I've always been impressed by uncompressed PCM, and so it didn't surprise me that the English PCM uncompressed 48kHz/24-bit audio was pretty spectacular. It's a really clean, crisp, and rich soundtrack that makes the alternate soundtracks (English, French, Spanish 5.1 Dolby Digital) seem flat by comparison. They're not, of course, but that's the effect that PCM produces. What's interesting is that Buena Vista is including information on two inserts that speak to connections. One, "Welcome to the (Blu-ray) Revolution," says "in order to enjoy the Blu-ray experience at its best, connect your HDMI player output to your HDTV and your receiver and set your audio on the feature to the LPCM uncompressed track. If your receiver does not have HDMI capabilities but has a multichannel input, you can still enjoy uncompressed audio by connecting the discrete analog outputs from your player to the receiver." Another (advertising partner?) insert tells you that if you're to get the best possible Blu-ray experience you should use a Monster Cable for HDMI, which offer "guaranteed compatibility and maximum bandwidth for the highest definition picture and sound." You're also admonished not to "forget "Dirty" AC power can degrade your HD picture. For the clarity you crave, hook up your system with Monster Power, featuring patented Clean Power filtering."
Subtitles are in English SDH, French, and Spanish.
Have you got 13 hours to spare? That's what it'll take you to get through all these extras. Credit Disney/Buena Vista for coming up with a two-disc set that has all the bonus features from the DVD, and then some, all housed in a blue keep-case that's no bigger than the single-disc ones. Disc one features THREE commentaries, the most entertaining and informative featuring Verbinski and Depp. Many commentaries seem like tread-carefully affairs or mutual admiration societies, so it's refreshing to hear Depp tell how he really feels about Verbinski's direction. Another track features Knightley, Jack Davenport (who plays Norrington), and Bruckheimer. There's more frivolity on this track, but be warned that it's scene-specific, rather than a full commentary. A third commentary track features screenwriters Ted Elliott, Terry Rossio, Jay Wolpert, and Stuart Beattie. What's most interesting about this track is their remarks concerning the screenplay's development. But "Scoundrels of the Sea" is the option that shows the direction that Blu-ray bonus materials are headed. This pop-up trivia option also incorporates an element where you can "bank" material based on your interest by pressing "enter." After the movie, whatever you banked will be deposited into a documentary that will play only those things that you've highlighted. Nifty, huh? This interactive feature runs on BD-Java and was developed and produced by Disney and programmed by Panasonic Hollywood Laboratory, a key technology provider for BD-Java. Panasonic also handled the AVC (Advanced Video Coding) video compression direct from digital intermediates, and they put together the Disc 1 menu that's are "hosted" by the Jolly Roger skull.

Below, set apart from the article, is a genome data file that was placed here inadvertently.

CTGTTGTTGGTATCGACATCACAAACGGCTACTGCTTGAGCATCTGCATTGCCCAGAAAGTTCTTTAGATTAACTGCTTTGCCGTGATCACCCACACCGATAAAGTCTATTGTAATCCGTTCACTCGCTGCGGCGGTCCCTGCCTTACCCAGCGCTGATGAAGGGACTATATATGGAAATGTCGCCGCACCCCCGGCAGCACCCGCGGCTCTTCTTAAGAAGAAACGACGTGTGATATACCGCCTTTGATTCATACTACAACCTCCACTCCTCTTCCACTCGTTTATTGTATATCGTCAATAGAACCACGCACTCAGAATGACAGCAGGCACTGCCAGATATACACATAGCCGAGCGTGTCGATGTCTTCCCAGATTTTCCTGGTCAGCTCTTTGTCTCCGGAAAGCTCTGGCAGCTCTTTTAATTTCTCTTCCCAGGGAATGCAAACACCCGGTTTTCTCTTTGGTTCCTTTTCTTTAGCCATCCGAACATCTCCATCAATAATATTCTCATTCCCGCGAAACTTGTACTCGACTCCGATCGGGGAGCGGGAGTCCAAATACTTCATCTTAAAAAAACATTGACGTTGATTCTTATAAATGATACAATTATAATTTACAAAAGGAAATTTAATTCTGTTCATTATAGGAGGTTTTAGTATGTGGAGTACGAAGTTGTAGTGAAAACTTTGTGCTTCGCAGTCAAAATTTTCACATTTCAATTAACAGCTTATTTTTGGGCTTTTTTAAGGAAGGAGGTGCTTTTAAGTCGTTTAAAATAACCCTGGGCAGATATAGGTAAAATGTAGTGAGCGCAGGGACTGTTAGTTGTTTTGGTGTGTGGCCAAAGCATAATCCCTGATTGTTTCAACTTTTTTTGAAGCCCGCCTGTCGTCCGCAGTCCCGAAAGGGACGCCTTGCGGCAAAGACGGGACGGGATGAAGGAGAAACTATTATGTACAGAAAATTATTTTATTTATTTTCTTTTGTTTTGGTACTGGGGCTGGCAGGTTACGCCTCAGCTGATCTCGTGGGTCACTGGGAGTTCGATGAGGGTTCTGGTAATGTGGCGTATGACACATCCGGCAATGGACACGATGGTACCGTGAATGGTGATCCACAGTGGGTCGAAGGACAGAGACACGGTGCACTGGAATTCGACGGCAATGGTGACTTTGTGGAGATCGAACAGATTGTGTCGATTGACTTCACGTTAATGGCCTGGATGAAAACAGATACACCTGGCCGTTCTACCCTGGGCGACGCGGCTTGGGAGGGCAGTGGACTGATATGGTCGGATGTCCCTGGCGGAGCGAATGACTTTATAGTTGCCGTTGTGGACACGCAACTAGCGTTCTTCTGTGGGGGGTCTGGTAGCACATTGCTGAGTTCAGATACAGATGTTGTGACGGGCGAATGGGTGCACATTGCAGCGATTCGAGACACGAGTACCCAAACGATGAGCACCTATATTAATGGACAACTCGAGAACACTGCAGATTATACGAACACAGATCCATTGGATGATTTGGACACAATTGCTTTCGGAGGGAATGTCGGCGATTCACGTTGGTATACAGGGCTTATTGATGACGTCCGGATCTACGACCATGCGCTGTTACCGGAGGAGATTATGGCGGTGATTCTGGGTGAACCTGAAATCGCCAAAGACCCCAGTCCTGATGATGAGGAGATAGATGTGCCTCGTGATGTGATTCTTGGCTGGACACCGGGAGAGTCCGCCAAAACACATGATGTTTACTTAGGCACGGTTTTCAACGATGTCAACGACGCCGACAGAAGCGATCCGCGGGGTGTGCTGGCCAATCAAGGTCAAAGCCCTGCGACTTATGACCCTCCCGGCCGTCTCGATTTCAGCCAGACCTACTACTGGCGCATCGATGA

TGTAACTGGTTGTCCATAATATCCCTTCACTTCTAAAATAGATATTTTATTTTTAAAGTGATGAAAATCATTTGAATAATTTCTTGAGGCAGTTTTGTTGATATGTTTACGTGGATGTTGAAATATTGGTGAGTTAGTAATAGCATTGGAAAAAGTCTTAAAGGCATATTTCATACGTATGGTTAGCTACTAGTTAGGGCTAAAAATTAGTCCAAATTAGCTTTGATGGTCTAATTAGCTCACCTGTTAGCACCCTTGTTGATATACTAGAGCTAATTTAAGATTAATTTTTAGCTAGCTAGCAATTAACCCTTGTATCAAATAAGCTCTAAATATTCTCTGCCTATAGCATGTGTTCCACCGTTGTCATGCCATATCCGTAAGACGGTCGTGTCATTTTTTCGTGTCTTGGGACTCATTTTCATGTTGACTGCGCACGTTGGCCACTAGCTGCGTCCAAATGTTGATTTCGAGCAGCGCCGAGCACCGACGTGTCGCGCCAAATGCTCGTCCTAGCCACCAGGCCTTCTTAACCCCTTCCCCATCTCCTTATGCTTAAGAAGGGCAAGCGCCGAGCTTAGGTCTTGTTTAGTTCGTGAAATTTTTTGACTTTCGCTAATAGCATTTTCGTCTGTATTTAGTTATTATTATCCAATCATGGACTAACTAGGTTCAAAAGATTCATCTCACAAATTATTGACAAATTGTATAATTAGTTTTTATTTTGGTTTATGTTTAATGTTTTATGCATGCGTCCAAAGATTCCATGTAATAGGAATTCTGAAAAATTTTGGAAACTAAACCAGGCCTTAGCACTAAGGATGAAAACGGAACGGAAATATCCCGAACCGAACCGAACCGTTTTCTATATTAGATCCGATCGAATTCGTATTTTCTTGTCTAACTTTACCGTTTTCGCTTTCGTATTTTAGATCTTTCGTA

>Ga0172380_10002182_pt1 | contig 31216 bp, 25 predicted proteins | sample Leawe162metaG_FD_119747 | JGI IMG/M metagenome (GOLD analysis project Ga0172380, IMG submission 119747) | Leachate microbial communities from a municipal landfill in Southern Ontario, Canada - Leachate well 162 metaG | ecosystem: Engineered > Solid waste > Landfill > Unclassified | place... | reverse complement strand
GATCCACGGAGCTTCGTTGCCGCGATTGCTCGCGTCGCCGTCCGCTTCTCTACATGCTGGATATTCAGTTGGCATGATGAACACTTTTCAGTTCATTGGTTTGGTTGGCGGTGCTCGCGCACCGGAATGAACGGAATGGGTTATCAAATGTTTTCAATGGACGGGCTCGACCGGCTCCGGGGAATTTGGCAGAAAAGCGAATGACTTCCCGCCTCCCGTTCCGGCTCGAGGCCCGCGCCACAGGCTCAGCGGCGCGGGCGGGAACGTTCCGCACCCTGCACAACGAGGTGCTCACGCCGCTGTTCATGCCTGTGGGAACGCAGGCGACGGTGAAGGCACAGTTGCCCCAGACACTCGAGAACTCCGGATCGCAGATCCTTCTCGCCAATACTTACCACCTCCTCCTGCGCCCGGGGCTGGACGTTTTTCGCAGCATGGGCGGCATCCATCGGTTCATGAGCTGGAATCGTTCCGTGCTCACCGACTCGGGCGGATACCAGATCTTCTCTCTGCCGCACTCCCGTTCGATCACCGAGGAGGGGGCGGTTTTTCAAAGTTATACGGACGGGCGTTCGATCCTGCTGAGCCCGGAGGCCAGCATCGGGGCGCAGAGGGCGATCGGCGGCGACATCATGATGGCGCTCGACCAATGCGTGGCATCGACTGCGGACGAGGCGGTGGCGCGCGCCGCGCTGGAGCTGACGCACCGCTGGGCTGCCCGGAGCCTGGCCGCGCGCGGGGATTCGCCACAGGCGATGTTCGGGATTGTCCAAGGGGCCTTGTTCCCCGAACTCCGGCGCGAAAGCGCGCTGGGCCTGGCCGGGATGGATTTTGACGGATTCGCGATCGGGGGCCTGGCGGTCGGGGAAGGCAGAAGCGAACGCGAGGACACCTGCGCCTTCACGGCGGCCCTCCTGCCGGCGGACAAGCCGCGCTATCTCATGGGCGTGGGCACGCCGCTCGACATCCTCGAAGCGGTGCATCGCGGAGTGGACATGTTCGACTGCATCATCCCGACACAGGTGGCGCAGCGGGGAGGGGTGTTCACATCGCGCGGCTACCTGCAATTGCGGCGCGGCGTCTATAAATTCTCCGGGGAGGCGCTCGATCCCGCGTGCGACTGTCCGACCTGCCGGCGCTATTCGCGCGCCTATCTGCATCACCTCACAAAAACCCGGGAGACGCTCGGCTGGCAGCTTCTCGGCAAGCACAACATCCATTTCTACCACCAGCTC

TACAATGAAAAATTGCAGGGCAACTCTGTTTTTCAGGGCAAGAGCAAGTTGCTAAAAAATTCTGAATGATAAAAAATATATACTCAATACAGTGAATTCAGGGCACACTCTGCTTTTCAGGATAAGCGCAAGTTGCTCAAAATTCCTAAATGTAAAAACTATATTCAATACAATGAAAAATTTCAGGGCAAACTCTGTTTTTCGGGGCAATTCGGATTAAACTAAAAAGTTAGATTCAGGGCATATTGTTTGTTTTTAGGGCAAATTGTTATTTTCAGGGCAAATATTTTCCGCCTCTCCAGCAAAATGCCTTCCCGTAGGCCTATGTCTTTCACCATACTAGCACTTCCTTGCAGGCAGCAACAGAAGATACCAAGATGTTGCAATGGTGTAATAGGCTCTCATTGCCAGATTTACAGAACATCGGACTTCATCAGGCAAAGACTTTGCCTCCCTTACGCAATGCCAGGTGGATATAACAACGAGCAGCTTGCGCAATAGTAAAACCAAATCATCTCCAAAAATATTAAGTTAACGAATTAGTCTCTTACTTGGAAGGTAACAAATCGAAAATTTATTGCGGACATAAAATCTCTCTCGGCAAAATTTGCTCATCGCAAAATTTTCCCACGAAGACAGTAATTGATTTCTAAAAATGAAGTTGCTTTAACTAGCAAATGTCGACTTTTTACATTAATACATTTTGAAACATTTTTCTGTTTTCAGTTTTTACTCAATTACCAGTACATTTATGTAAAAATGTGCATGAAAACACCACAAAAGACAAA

Then there's the 25GB Disc Two, which has a wealth of materials that, in typical Disney fashion, are organized into sections that are easy to access or play-all. In a grouping titled "An Epic at Sea: The Making of Pirates" there are eight featurettes on the actors, locations, production design, ships of the Caribbean, make-up and wardrobe, the art of sword fighting, special effects, and the film's premiere. In a grouping titled "Fly on the Set" we get behind-the-scenes peeks on the town attack, Tortuga, the blacksmith shop, the cave, Jack's hanging, the dock, the tavern, and the plank. Finally, in a catch-all category termed "Additional Features" there are more substantial entries on Becoming Captain Jack, Becoming Barbossa, Thar She Blows, The Monkey's Name is Jack, Sneak Attack Animatic, Pirates Around the World, Spirit of the Ride, Dead Men Tell No Tales, Diary of a Ship, Photo Diary/Bruckheimer, Blooper Reel, Below Deck: An Interactive History of Pirates, Moonlight Serenade scene progression, Walt Disney's Wonderful World of Color, and Image galleries.
There are also Easter Eggs on ship-to-ship animatic, a Japanese TV commercial, Keith Richards' remarks about Depp and the movie, and a pirate's cave construction time lapse. Some of the features are pretty random, especially the vintage (1967-68) materials that tell about the history of the theme park ride that inspired this film. They're unintentionally funny, but offer rare footage of Disneyland and some interesting behind-the-scenes shop work. I, for one, was surprised to hear them talk about "animatronics" as a coined word to describe what they were doing way back in 1968.
Rounding out the extras are 19 deleted and alternate scenes. And if someone gets the bright idea to expand this 143-minute film by adding those scenes to create an Extended Cut, I'll be the first in line . . . to complain. There's nothing here that's so extraordinary that it would warrant making a long movie longer.
The Black Pearl is a fully-functional working ship that director Gore Verbinski had built, and location filming in the Dominican Republic, Dominica, St. Vincent and the Grenadines also adds to the sense of authenticity. The actors are true personalities that really sell their characters, the costumes are wonderful, the set design is superb, and the sound mixing and cinematography really support the robust tension of the film. "Pirates of the Caribbean: The Curse of the Black Pearl" seems to get better with age, and as a long-time lover of pirate movies, I have to say that it now strikes me as one of the best of the genre.